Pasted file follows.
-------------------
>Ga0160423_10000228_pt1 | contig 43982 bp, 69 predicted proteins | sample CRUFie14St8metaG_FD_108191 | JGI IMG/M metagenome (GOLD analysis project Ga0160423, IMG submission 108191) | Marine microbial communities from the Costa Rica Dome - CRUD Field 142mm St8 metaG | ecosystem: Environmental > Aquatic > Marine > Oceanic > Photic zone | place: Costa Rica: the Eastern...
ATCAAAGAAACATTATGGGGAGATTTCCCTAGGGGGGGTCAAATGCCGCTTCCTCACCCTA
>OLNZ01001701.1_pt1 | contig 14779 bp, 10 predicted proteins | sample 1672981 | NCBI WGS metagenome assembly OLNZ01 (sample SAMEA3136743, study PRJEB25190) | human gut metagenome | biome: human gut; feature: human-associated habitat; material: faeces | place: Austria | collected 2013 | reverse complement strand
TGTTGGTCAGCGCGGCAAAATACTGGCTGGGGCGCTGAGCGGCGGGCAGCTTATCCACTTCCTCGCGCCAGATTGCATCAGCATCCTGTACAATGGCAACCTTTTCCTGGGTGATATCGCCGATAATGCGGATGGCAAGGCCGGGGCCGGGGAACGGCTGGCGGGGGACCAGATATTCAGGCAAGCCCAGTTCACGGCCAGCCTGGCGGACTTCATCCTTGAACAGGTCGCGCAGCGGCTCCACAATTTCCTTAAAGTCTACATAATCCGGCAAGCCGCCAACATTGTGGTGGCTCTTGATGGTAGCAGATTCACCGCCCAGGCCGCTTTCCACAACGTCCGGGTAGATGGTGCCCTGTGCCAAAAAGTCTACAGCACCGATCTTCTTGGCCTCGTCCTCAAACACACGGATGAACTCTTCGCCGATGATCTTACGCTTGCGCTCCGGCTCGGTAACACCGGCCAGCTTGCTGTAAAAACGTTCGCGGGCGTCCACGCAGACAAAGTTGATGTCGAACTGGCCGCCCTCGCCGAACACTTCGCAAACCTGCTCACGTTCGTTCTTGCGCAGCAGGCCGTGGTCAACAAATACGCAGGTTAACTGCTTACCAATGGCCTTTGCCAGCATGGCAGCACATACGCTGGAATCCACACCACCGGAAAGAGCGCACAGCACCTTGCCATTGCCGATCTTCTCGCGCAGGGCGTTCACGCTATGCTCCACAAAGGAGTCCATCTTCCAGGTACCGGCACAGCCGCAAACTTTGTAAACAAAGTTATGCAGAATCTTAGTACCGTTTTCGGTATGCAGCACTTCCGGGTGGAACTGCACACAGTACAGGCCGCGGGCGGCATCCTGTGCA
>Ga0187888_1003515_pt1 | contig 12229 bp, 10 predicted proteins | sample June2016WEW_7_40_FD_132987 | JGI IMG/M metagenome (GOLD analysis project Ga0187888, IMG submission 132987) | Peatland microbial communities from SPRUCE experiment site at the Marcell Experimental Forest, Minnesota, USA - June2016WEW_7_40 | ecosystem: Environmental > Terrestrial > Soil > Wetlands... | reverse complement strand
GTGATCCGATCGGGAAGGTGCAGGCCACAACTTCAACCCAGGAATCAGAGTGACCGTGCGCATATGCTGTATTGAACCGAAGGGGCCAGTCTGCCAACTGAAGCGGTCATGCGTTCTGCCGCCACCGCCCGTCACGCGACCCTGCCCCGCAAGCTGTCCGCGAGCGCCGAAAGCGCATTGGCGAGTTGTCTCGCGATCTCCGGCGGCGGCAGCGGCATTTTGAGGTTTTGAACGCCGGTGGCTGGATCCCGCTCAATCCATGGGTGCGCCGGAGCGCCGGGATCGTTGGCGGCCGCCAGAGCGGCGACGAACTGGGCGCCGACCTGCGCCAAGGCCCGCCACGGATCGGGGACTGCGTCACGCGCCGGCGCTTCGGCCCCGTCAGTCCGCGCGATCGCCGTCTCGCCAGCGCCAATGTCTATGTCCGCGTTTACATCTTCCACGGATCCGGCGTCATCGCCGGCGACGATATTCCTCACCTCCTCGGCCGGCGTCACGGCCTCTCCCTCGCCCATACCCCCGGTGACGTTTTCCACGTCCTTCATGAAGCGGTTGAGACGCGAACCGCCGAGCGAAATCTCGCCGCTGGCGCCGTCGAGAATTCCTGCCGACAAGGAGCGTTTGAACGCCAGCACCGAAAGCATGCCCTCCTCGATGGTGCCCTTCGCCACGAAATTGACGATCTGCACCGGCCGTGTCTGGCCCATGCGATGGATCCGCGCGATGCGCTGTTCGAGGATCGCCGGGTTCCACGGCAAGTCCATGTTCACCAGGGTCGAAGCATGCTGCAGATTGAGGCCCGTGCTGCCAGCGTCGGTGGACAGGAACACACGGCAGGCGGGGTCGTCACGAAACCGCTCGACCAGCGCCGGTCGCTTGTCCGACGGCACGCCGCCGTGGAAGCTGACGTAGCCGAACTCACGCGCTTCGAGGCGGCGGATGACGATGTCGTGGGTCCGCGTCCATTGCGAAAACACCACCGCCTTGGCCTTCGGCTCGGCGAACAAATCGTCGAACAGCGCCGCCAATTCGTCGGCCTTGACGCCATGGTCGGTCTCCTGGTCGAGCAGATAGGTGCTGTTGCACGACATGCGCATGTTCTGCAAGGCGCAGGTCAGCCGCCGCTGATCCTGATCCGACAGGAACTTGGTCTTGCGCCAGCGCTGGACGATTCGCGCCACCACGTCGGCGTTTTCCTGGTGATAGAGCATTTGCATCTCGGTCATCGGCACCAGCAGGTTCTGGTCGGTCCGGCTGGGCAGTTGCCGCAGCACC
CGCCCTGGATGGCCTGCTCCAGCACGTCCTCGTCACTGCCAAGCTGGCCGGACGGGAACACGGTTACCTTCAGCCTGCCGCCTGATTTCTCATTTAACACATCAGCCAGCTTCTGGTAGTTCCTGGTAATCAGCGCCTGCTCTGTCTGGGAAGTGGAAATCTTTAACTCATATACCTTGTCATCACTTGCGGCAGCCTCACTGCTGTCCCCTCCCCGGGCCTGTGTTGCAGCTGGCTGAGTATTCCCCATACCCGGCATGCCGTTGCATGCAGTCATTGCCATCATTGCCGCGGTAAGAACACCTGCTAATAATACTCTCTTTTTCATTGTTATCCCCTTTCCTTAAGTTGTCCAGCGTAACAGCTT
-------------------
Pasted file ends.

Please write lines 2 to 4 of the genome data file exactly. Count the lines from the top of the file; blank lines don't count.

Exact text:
ATCAAAGAAACATTATGGGGAGATTTCCCTAGGGGGGGTCAAATGCCGCTTCCTCACCCTA
>OLNZ01001701.1_pt1 | contig 14779 bp, 10 predicted proteins | sample 1672981 | NCBI WGS metagenome assembly OLNZ01 (sample SAMEA3136743, study PRJEB25190) | human gut metagenome | biome: human gut; feature: human-associated habitat; material: faeces | place: Austria | collected 2013 | reverse complement strand
TGTTGGTCAGCGCGGCAAAATACTGGCTGGGGCGCTGAGCGGCGGGCAGCTTATCCACTTCCTCGCGCCAGATTGCATCAGCATCCTGTACAATGGCAACCTTTTCCTGGGTGATATCGCCGATAATGCGGATGGCAAGGCCGGGGCCGGGGAACGGCTGGCGGGGGACCAGATATTCAGGCAAGCCCAGTTCACGGCCAGCCTGGCGGACTTCATCCTTGAACAGGTCGCGCAGCGGCTCCACAATTTCCTTAAAGTCTACATAATCCGGCAAGCCGCCAACATTGTGGTGGCTCTTGATGGTAGCAGATTCACCGCCCAGGCCGCTTTCCACAACGTCCGGGTAGATGGTGCCCTGTGCCAAAAAGTCTACAGCACCGATCTTCTTGGCCTCGTCCTCAAACACACGGATGAACTCTTCGCCGATGATCTTACGCTTGCGCTCCGGCTCGGTAACACCGGCCAGCTTGCTGTAAAAACGTTCGCGGGCGTCCACGCAGACAAAGTTGATGTCGAACTGGCCGCCCTCGCCGAACACTTCGCAAACCTGCTCACGTTCGTTCTTGCGCAGCAGGCCGTGGTCAACAAATACGCAGGTTAACTGCTTACCAATGGCCTTTGCCAGCATGGCAGCACATACGCTGGAATCCACACCACCGGAAAGAGCGCACAGCACCTTGCCATTGCCGATCTTCTCGCGCAGGGCGTTCACGCTATGCTCCACAAAGGAGTCCATCTTCCAGGTACCGGCACAGCCGCAAACTTTGTAAACAAAGTTATGCAGAATCTTAGTACCGTTTTCGGTATGCAGCACTTCCGGGTGGAACTGCACACAGTACAGGCCGCGGGCGGCATCCTGTGCA